We successfully navigated our way to Brighton beach, with no thanks to the Melbourne tourist guide. Having taken two trams, we expected to arrive on the seafront, camera at the ready, but there was no sea, no sand, just sun (bonus)! We appeared to be on a busy main road with little to no pedestrians. We walked towards some life and stumbled upon a small moroccan boutique selling imports, we walked in for directions – expecting, for obvious reasons, someone moroccan – but instead were met by a very strong Scouse accent. The English really are everywhere here. He directed us to a bus, the alternative was a 45 minute walk, after 10 minutes we could finally see the sea and the sand! We walked along the seafront and found the famous bathing boxes where we of course asked the most trustworthy looking strangers to take our photo for us. Walking back up the beach we noticed a kite surfer who was making the most of the empty beach and coastal wind. He approached us for the time, but sure enough, he had an English accent too! Strolling on further we found the town centre and consumed $16 worth of ‘Waikiki Peach’ fro-yo and toppings. Brighton is an expensive end of Melbourne but definitely a safer, more up market place.
We headed back to the City on the train, as advised by our new Scouse friend, only 20 minutes and we’d arrived into the hustle and bustle of 5pm pedestrian rush hour on a Friday Afternoon. Dodging the suits and students left right and centre we found ourselves a sunny spot of grass outside the State Library of Victoria and began people watching until our dinner with Tia (Adam’s friend from studying at University) at 6:15pm. We noticed there was a strange lady dressed wearing all beige and a neckerchief, another lady wearing safari gear and a large red hat and another one spinning a large red umbrella – today there was no sign of rain so definitely no need for the umbrella. There were many more peculiarly characters (some probably regular Mebournians) that definitely weren’t being ‘normal’. After a while we saw that when people sat next to Neckerchief, she would politely ask them to move. They obliged and moved away. Only when someone approached Red Hat and were directed to Neckerchief were they allowed to stay seated. They had a short conversation from the inside of her fake newspaper before moving on. Adam tested this theory by going and sitting next to Neckerchief. Before she could ask him to move he let her know that he knew she was going to ask him to move, but would like to know why or what for. She acted coy and became tightlipped, mentioned a secret performing arts group that were stationed all over the park and to please move on. We didn’t have time to see the performance, but after nearly an hour of build up I hope it wasn’t building to an anti-climax.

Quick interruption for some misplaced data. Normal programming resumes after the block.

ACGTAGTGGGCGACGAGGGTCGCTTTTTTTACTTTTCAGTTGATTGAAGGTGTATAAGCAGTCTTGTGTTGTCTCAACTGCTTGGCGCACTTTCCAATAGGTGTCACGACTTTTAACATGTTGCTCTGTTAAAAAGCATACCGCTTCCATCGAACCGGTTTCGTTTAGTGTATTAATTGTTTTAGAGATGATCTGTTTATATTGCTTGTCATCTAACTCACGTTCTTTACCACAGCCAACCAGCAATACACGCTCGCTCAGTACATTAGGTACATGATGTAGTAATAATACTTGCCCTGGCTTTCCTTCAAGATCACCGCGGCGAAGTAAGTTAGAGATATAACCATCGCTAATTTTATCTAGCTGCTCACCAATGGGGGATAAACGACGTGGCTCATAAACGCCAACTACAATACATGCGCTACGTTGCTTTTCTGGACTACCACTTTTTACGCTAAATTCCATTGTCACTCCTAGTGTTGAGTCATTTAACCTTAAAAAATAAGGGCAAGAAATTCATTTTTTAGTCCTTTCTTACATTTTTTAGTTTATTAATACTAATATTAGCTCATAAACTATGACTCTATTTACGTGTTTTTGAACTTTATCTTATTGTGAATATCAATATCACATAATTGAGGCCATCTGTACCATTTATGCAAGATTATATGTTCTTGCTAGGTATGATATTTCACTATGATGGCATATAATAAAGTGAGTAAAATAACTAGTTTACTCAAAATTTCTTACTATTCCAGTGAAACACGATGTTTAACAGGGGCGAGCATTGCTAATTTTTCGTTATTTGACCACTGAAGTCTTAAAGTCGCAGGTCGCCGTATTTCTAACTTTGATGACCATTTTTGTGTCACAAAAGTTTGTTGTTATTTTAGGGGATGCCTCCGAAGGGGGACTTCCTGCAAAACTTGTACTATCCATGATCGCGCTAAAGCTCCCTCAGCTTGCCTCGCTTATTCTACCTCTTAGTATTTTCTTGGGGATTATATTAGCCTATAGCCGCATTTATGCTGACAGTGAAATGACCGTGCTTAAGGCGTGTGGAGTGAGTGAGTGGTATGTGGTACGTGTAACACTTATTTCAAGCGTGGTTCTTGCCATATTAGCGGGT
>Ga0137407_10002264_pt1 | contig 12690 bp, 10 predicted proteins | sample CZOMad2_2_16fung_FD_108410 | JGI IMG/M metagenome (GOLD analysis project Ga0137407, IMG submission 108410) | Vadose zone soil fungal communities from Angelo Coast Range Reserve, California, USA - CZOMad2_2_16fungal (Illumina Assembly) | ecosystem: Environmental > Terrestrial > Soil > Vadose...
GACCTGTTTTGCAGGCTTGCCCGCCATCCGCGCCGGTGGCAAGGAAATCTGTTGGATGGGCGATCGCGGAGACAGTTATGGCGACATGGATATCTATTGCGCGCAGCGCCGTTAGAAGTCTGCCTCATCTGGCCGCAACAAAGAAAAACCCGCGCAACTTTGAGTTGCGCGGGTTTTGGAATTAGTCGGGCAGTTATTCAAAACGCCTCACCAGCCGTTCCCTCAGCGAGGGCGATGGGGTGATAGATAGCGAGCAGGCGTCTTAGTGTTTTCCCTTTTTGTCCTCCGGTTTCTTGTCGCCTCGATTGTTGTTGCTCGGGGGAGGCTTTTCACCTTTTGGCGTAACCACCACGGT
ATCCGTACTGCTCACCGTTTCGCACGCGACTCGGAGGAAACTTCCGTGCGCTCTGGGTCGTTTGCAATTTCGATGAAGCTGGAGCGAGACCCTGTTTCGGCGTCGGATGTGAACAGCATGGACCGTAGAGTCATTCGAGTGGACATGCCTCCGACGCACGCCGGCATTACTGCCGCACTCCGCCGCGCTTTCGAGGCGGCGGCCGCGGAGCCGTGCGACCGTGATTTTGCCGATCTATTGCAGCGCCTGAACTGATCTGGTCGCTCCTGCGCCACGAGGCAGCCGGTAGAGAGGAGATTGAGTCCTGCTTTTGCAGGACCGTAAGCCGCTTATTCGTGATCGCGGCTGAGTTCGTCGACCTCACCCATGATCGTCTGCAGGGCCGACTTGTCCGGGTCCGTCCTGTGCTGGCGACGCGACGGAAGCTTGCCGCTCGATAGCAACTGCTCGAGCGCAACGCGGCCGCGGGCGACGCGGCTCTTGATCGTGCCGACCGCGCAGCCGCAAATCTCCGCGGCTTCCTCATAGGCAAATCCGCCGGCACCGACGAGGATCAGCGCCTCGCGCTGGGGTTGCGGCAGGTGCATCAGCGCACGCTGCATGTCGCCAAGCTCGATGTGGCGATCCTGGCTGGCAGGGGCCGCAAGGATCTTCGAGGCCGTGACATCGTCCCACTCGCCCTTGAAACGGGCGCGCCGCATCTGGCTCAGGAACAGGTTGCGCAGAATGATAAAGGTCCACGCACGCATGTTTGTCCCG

The journey home saw 3 homeless guys gather around us and compliment Adam’s mohawk and my brown eyes. We were getting drunk on their fumes, this was a good example of the locals in this part of town, there are a lot of homeless people in St.Kilda, by day or by night.
On our walk through Albert Park we went to the ticket office of the Grand Prix to enquire about general admission – where we gained access/how much it cost for race day – and were met by a Brighton local. He was kind enough to sell us student tickets saving us $30 each so it was a no brainer and we bought the tickets there and then! in 2 days we get closer to the action, closer to the cars and much closer to the noise – earplugs at the ready.







One thought on “Waking up to the Grand Prix and spilt tea

  1. Beverley Allen says:

    Wow! I know I keep saying it but Wow is the only way to describe what an amazing time you’re having Im so jealous but so happy for you both xxx

    Liked by 1 person